“The object of [the Fair Work] Act is to provide a balanced framework for cooperative and productive workplace relations that promotes national economic prosperity and social inclusion for all Australians …” Fair Work Act, 2009
Many rail against the strictures of the laws governing the workplace. But what would they do if the Fair Work Act authorised them to craft their own framework, subject to but one key condition: that they must negotiate and agree that outcome with the rest of their workplace stakeholders? Could they rise to the challenge?
There is no general consensus in Australian society on what our model of workplace relations should be. Anyone who doubts this need simply look at the divergent views of employers, unions and others that have been posted recently on the Fair Work Act Review Panel website.
Perhaps the most insistent claim of employers is that the law should allow them to relate to their employees as they see fit and with minimal interference from trade unions. Unions generally want the law to gift them more scope and influence across workplaces.
The key parties do, though, seem to agree on one thing: their interests are substantially at odds with one another. And so they argue the rightness of their competing positions and appeal to the political process to nudge or shove the legislative pendulum in their favoured direction. But this arm wrestle is only about the resting point of a pendulum that describes an inferior arc.
Defying the parties’ analysis, the Fair Work Act asserts that its object is to promote “cooperative and productive workplace relations” - very similar language to its forerunner, Work Choices. However, our current Act, again like its immediate predecessor, has 21st century objects serviced by 20th century machinery.
It does very little to provide structures, processes and remedies to foster collaborative and fruitful workplace engagements. It is designed and operates to set basic terms and conditions of employment and then to institutionalise conflict. Both worthy and necessary goals, but a far cry from the recipe for great workplaces.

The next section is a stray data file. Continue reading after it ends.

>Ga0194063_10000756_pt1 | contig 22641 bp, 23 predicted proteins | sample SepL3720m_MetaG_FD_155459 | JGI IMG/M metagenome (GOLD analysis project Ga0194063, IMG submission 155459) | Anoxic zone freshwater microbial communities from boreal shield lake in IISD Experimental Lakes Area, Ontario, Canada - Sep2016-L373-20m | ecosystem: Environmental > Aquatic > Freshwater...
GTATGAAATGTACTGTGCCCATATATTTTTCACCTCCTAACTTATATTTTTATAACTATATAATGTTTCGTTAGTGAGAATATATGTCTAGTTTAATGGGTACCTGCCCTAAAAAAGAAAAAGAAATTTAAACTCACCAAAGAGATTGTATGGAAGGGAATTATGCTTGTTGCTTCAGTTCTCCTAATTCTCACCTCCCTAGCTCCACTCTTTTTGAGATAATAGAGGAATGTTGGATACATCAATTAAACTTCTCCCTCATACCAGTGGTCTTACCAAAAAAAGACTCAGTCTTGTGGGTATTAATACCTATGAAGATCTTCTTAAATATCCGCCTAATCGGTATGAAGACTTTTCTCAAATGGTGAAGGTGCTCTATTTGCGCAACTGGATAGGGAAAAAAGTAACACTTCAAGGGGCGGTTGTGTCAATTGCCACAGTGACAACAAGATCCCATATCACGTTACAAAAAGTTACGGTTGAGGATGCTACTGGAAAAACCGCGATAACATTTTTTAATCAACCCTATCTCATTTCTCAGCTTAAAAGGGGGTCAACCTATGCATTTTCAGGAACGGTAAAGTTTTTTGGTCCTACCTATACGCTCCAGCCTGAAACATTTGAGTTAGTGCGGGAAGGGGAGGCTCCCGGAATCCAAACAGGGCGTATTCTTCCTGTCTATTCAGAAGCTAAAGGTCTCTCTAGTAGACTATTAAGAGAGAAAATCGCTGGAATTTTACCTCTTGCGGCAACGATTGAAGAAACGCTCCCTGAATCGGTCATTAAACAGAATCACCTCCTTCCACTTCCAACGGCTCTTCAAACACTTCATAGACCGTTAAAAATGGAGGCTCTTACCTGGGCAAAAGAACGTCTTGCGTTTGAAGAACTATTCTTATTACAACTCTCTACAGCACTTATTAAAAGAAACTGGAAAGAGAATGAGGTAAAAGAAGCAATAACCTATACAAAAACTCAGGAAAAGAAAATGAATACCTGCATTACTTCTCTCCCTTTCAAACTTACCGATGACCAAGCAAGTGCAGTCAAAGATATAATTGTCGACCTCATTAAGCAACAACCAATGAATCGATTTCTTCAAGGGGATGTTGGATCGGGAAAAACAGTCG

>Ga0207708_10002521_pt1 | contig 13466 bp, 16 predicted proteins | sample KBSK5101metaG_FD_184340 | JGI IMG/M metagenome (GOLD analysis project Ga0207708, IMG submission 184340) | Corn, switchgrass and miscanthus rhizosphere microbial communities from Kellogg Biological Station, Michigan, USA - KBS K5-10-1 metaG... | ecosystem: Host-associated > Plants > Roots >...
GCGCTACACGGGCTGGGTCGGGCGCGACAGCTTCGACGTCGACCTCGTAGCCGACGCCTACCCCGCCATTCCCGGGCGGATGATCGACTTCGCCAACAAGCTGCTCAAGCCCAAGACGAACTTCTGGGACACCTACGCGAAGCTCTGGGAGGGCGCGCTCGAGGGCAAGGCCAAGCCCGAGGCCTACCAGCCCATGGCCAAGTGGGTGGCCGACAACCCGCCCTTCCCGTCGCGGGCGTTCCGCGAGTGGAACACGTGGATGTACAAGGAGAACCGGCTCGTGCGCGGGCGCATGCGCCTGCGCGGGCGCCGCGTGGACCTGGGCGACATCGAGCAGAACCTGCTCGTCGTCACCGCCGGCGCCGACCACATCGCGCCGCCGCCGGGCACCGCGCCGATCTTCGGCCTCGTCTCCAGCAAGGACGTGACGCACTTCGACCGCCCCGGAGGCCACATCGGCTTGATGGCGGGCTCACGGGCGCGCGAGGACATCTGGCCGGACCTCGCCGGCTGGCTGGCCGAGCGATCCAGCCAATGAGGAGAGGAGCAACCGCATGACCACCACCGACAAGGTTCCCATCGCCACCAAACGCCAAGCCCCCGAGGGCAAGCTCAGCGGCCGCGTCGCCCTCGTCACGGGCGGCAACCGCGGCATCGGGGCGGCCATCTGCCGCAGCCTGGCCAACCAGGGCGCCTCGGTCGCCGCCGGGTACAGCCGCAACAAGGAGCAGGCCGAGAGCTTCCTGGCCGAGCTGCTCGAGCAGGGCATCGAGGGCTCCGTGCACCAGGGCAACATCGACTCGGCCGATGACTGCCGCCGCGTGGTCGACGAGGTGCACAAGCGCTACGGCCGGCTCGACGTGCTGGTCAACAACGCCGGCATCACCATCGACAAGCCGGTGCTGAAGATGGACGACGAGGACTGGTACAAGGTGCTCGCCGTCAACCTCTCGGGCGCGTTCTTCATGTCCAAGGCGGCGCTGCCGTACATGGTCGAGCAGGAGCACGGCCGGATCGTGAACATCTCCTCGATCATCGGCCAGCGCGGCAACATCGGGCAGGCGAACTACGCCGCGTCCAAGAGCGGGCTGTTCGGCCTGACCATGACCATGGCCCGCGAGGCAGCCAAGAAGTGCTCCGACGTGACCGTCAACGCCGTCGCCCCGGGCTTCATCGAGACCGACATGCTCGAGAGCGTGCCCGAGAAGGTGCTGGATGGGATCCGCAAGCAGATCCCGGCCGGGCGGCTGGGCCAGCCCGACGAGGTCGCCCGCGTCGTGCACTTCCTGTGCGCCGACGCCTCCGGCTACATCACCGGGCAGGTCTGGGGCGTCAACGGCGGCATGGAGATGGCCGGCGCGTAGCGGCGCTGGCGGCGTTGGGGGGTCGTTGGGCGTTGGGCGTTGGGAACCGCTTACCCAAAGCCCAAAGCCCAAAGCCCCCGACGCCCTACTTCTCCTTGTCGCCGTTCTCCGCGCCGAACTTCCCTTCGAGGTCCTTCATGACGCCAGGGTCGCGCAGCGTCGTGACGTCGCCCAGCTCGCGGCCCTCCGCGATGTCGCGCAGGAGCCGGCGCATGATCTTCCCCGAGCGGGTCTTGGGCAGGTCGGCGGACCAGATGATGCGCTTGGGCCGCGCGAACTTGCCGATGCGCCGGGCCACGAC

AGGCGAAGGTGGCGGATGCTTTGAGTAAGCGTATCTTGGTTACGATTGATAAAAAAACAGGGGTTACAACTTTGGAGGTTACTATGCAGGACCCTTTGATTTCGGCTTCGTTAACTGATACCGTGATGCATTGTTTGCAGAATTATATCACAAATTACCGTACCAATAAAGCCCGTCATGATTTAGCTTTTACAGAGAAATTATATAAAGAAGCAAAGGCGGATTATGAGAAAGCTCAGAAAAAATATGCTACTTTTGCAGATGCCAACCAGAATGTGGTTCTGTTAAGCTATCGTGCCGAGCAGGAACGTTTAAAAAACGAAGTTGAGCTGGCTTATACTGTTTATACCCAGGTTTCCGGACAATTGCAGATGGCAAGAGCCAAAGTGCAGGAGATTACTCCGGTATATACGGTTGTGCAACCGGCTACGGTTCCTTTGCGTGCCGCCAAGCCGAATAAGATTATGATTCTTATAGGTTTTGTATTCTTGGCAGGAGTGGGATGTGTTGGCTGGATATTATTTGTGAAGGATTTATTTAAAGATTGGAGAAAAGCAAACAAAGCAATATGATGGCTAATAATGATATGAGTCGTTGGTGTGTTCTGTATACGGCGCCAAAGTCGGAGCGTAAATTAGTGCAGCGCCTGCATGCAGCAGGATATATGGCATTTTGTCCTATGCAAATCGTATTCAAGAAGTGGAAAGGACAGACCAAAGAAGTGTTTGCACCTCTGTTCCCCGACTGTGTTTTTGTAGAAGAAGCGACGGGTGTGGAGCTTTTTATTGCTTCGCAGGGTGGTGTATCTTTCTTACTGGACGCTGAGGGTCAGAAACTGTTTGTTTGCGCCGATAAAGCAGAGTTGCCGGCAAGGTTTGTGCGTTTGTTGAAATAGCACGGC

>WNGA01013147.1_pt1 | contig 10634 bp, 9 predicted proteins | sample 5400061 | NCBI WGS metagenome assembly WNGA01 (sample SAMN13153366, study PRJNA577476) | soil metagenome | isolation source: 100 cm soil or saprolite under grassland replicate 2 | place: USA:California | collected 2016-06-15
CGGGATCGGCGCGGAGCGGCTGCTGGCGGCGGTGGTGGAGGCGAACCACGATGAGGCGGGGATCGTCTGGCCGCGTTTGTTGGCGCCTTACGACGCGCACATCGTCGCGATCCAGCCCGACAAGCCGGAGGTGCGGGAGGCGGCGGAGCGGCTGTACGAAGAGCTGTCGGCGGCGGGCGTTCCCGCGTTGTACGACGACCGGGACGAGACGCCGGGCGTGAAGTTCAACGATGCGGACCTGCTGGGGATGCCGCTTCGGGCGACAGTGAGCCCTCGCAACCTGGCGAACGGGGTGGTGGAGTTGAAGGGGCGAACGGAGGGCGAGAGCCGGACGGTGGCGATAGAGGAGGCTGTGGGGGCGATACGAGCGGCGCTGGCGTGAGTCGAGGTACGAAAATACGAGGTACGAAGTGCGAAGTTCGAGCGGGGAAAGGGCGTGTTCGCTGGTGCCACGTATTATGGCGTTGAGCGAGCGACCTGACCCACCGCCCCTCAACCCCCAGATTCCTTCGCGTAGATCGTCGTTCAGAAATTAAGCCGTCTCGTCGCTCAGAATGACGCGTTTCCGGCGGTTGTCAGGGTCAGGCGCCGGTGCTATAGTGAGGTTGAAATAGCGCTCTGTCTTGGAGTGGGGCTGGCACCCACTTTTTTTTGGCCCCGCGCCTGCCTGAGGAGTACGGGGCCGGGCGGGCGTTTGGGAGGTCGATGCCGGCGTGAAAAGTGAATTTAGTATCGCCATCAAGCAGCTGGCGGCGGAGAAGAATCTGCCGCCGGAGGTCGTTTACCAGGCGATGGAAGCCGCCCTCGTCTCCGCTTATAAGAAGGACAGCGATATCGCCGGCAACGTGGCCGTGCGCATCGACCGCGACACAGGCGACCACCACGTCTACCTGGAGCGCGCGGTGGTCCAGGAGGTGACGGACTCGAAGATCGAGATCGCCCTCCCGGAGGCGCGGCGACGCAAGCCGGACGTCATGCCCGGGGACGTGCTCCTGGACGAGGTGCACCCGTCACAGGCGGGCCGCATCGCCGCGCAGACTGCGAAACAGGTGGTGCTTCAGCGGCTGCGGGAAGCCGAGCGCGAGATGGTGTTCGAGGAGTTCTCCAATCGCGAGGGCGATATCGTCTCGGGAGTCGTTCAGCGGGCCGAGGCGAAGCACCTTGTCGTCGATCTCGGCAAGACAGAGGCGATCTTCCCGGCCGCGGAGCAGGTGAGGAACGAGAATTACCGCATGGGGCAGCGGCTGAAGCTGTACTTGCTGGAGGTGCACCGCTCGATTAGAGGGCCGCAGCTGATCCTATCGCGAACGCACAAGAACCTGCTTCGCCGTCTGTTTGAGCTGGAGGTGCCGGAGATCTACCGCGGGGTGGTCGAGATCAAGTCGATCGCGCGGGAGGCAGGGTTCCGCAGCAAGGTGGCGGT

The features of the great workplace are well-known: mutual trust and respect, good communications, fairness, the right skills, a strong business plan, and some more. In the Australian and Anglosphere context, the explanation for the failure to go for greatness can be attributed in large measure to the fact that the workplace parties are the captives of their antagonistic histories.
That ingrained antipathy looks increasingly small-minded with each passing decade. Given the character of contemporary Australia, perhaps the most scathing thing that can be said about the state of much of current industrial relations is that it is unnecessary. Australian society, while not without its serious flaws, is broadly consensual, congenial, accommodating and successful.
If its workplace relations reflected the broader societal picture, it would be more Nordic than Anglo-Saxon – better still, Australian – in character. Enabling labour legislation that can help steer the workplace parties in a more constructive direction is what is needed.
It is unlikely that that the current statutory review process will trigger sweeping changes favouring one or other of the major social players. There is, however, an option for reform – a threat-free invitation brimming with possibilities – that should excite everything but consternation.
Open-minded workplace parties should be given this empowering offer: assume mutual responsibility for developing productive workplaces and the statute will support you. An astutely revised Fair Work Act should provide a pliable alternative to its default scheme.
Willing workplace parties should be given the latitude to negotiate comprehensive, customised frameworks for the regulation of their relationships. They would need to demonstrate that their creations promoted the achievement of a cooperative and productive workplace as envisaged by the object of the Act.
A necessary starting point is that employers not only acknowledge but comprehend that employees’ interests are promoted by association, matched by an understanding on the part of employees and their representatives that an abiding commitment to improving organisational performance must be part of the bargain.
Unions have traditionally represented employees, but for non-unionised workplaces a formula is needed for elected representatives whose standing is sourced in a charter that ensures their independence and viability. Thereafter, the scope for bespoke arrangements should be extensive.
The parties should be able to agree to engage with one another on all matters of mutual interest between them, and the forms of engagement should range beyond bargaining to consultation and other varieties of dialogue.